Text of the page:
There are multiple medical studies confirming the connection between the pro-longed use of talc and ovarian cancer.  The American Cancer Society has indicated that there is a 30 to 40% increased risk of ovarian cancer associated with or connected to regular talc use. By way of example, tampon manufacturers removed talc from their products some years ago, due to the increased risk of ovarian cancer.

If you have been unfortunate to have been diagnosed with cancer, you may want to seek a medical malpractice attorney to see if the likely cause, is other than genetic or from some other reason. There are several factors that should be discussed with an attorney you trust, who is familiar with the problem and the connections between talc and ovarian cancer, to see if your family has a sound basis to seek compensation from the manufacturer of the talc.

“Medical Error” – the 3rd leading cause of death in the United States

By admin

Thursday, May 5th, 2016

According to new report from researchers at the Johns Hopkins University School of Medicine in Baltimore you have a greater chance of dying from medical error than from respiratory disease, strokes, Alzheimer’s, diabetes, the flu, pneumonia or car crashes.

The study, which was recently published in British Medical Journal, claims that “medical errors” in hospitals and other health care facilities are very common and may now be the third leading cause of death in the Unites States. According to research going back to 1999, as many as 251,454 Americans a year die from medical errors in hospitals-things such preventable infections, drug errors, mistaken diagnoses, and poor communication – especially upon discharge.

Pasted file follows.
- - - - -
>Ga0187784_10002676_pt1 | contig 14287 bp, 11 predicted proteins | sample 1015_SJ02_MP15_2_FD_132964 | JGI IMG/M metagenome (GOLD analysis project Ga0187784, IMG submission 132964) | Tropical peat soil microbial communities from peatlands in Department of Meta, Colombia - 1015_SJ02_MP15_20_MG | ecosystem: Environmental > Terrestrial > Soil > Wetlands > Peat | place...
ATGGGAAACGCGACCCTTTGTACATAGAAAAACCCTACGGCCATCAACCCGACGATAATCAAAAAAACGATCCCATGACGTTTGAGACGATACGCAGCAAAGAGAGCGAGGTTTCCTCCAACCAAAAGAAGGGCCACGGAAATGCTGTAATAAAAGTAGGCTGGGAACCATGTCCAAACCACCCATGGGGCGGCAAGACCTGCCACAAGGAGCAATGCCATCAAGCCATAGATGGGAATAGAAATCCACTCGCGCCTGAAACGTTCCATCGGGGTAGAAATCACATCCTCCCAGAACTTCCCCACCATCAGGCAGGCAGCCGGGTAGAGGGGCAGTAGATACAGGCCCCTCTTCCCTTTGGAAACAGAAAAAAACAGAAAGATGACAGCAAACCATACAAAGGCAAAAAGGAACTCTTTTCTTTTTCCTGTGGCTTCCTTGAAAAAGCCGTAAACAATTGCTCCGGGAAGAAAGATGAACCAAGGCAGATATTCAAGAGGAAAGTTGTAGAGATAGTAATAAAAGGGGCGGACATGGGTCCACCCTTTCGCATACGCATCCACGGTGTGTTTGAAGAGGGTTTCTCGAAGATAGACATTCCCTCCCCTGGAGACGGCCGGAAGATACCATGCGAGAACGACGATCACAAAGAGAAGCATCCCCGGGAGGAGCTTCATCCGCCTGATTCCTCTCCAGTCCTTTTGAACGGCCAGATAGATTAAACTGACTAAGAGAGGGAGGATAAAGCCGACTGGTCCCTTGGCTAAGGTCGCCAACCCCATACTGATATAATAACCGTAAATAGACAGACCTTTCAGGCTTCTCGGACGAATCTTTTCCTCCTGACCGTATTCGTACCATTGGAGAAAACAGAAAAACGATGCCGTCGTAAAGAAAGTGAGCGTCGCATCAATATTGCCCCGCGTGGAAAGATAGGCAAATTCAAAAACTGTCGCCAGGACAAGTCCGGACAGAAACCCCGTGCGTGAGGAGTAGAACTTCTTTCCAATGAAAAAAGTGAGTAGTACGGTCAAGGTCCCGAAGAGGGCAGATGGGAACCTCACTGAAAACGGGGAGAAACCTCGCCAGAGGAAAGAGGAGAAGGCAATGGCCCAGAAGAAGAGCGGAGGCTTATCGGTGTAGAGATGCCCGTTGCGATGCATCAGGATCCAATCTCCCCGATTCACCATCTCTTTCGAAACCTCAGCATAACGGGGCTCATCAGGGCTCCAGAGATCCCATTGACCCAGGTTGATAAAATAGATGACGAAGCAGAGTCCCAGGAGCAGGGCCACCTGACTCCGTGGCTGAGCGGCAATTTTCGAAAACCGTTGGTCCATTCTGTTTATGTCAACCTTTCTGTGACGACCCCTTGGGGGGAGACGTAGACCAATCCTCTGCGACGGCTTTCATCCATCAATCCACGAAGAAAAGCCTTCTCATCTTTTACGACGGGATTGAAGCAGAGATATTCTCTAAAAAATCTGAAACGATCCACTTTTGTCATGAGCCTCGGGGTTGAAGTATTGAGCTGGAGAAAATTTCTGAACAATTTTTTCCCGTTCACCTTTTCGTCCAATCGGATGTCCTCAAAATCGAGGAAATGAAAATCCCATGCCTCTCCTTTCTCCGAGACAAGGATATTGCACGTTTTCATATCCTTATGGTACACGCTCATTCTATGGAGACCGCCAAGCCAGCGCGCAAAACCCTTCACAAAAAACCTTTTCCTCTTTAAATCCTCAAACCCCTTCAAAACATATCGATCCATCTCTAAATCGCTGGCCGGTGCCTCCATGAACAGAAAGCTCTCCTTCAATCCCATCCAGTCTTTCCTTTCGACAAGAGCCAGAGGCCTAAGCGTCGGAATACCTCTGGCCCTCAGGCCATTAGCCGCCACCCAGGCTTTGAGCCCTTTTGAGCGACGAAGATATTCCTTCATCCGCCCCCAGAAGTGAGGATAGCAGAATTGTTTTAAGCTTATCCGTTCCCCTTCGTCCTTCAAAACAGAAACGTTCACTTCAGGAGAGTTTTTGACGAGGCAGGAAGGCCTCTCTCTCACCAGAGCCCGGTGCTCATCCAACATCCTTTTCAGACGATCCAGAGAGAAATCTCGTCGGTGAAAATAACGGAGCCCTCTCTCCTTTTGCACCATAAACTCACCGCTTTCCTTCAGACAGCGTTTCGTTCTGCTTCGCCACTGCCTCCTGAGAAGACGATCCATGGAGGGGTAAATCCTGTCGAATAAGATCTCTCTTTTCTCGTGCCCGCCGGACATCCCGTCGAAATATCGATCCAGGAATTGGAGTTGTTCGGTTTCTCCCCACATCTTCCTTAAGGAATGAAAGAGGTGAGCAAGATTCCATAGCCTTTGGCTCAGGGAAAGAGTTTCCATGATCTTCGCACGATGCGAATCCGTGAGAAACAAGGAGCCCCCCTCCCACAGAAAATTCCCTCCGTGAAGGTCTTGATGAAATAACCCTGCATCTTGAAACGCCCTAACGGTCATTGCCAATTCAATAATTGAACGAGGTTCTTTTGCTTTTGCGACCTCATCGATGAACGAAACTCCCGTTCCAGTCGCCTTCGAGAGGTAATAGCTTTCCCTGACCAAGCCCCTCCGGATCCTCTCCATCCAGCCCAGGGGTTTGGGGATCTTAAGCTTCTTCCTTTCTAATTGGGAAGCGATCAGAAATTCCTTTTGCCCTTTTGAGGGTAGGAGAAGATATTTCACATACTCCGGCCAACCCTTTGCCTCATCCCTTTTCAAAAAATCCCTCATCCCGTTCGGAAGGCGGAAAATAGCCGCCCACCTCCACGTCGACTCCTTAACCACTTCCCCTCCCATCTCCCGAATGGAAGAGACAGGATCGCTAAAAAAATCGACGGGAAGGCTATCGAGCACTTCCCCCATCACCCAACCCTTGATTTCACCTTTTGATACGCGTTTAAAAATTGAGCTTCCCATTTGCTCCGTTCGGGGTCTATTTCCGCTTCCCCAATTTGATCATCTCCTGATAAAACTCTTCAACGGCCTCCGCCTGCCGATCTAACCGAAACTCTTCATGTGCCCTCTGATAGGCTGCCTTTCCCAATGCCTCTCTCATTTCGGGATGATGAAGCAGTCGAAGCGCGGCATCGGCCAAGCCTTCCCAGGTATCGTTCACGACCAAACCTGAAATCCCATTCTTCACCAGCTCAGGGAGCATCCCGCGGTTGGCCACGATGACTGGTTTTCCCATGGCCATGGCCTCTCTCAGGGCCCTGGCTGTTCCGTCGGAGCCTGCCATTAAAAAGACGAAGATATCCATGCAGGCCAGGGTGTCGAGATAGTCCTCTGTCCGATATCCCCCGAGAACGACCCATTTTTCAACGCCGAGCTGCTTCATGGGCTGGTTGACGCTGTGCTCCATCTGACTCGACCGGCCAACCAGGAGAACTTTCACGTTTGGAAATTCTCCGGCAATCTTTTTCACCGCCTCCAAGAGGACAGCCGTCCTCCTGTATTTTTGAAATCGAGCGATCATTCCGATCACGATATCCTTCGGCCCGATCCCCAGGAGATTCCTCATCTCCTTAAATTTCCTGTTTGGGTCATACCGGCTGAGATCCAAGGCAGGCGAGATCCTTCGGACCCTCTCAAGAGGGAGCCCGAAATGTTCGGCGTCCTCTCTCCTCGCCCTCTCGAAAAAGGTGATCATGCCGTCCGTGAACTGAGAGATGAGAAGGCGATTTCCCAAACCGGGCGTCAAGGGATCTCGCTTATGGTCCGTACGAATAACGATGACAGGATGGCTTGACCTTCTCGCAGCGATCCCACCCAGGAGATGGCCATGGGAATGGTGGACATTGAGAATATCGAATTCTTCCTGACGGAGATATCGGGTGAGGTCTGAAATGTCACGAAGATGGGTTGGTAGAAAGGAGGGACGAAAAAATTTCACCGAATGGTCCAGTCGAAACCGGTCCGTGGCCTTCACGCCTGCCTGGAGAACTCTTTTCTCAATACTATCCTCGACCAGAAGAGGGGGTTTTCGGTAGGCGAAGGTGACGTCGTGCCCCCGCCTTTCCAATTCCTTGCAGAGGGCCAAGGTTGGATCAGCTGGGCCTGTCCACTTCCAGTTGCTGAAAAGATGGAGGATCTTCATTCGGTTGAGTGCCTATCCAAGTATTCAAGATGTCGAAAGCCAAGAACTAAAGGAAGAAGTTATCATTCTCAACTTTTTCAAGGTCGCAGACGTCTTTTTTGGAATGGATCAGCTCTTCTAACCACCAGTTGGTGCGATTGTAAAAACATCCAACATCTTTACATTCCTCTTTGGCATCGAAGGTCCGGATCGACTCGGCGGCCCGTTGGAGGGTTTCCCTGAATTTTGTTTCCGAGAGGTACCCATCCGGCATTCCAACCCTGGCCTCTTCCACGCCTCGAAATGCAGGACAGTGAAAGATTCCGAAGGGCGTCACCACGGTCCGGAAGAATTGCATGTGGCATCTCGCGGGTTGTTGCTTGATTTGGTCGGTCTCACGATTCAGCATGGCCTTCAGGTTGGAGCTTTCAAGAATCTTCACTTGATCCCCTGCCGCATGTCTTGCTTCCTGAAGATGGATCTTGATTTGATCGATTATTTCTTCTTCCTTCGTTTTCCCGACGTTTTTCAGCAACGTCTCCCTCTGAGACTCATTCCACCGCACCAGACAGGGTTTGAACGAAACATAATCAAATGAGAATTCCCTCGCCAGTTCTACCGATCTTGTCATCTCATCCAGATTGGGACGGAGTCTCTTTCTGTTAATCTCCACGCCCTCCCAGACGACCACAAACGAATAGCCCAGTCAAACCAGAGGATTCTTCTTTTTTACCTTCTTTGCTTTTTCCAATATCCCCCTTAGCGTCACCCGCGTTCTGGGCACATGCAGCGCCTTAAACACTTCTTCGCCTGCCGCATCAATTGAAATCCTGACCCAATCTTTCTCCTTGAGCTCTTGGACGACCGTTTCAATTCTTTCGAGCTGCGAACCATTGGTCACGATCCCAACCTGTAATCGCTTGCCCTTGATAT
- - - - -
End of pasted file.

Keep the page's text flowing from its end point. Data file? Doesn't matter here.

Martin Makary, a professor of surgery at the John Hopkins University School of Medicine who lead the research, noted that medical error includes everything from bad doctors to more systemic issues such as communication breakdowns when patients are handed off from one department to another.  “It boils down to people dying from the care that they receive rather than the disease for which they are seeking care,” Makary said.

It is also possible that these numbers are underestimated.   According to the study authors, Makary and Michael Daniel, M.D., “We believe this understates the true incidence of death due to medical error because the studies cited rely on errors extractable in documented health records and include only inpatient deaths.”  Part of the problem in establishing firm numbers, Makary and Daniel write, is that the Centers for Disease and Control and Prevention does not require that death certificates record medical errors. Currently, death certificates rely on assigning an International Classification of Disease (ICD) code to the cause of death-so deaths not associated with an ICD code, such as human and system errors, are not captured.

While these numbers are both shocking and appalling, human life should not be thought of as simply a “statistical human error”.  It is neglectful, bordering on reckless, to become that cavalier about the health and life of someone who has placed themselves in the hands of a professional who has sworn to the highest ethical standards.

If you know a loved one who has been harmed by medical malpractice please contact our  offices to discuss your legal rights.